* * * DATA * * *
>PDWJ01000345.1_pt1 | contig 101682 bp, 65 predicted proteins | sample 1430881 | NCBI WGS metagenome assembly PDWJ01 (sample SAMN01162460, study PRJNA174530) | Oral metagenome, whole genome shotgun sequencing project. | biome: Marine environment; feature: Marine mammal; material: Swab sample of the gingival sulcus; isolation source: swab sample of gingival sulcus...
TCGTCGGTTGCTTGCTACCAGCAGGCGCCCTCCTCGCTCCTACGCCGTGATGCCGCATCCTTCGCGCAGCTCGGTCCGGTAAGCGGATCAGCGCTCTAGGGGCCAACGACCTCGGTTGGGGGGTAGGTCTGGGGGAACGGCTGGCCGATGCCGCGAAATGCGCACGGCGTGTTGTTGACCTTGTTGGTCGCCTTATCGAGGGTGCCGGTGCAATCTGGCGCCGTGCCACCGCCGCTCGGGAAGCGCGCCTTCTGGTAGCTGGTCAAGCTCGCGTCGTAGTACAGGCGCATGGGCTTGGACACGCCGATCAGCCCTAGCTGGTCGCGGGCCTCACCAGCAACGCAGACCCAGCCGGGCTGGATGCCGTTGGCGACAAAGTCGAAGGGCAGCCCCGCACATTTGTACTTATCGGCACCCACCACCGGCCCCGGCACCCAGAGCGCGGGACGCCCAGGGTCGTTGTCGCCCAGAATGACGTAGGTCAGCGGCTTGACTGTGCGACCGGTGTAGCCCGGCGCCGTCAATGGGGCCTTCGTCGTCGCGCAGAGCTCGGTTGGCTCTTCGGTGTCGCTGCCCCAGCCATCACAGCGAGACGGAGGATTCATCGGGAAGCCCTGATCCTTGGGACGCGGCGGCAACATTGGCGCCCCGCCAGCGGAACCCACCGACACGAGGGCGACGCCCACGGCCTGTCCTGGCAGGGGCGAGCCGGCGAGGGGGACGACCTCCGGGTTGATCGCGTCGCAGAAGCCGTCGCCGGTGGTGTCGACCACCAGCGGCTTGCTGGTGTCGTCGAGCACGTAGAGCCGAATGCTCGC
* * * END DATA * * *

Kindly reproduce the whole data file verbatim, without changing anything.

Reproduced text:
>PDWJ01000345.1_pt1 | contig 101682 bp, 65 predicted proteins | sample 1430881 | NCBI WGS metagenome assembly PDWJ01 (sample SAMN01162460, study PRJNA174530) | Oral metagenome, whole genome shotgun sequencing project. | biome: Marine environment; feature: Marine mammal; material: Swab sample of the gingival sulcus; isolation source: swab sample of gingival sulcus...
TCGTCGGTTGCTTGCTACCAGCAGGCGCCCTCCTCGCTCCTACGCCGTGATGCCGCATCCTTCGCGCAGCTCGGTCCGGTAAGCGGATCAGCGCTCTAGGGGCCAACGACCTCGGTTGGGGGGTAGGTCTGGGGGAACGGCTGGCCGATGCCGCGAAATGCGCACGGCGTGTTGTTGACCTTGTTGGTCGCCTTATCGAGGGTGCCGGTGCAATCTGGCGCCGTGCCACCGCCGCTCGGGAAGCGCGCCTTCTGGTAGCTGGTCAAGCTCGCGTCGTAGTACAGGCGCATGGGCTTGGACACGCCGATCAGCCCTAGCTGGTCGCGGGCCTCACCAGCAACGCAGACCCAGCCGGGCTGGATGCCGTTGGCGACAAAGTCGAAGGGCAGCCCCGCACATTTGTACTTATCGGCACCCACCACCGGCCCCGGCACCCAGAGCGCGGGACGCCCAGGGTCGTTGTCGCCCAGAATGACGTAGGTCAGCGGCTTGACTGTGCGACCGGTGTAGCCCGGCGCCGTCAATGGGGCCTTCGTCGTCGCGCAGAGCTCGGTTGGCTCTTCGGTGTCGCTGCCCCAGCCATCACAGCGAGACGGAGGATTCATCGGGAAGCCCTGATCCTTGGGACGCGGCGGCAACATTGGCGCCCCGCCAGCGGAACCCACCGACACGAGGGCGACGCCCACGGCCTGTCCTGGCAGGGGCGAGCCGGCGAGGGGGACGACCTCCGGGTTGATCGCGTCGCAGAAGCCGTCGCCGGTGGTGTCGACCACCAGCGGCTTGCTGGTGTCGTCGAGCACGTAGAGCCGAATGCTCGC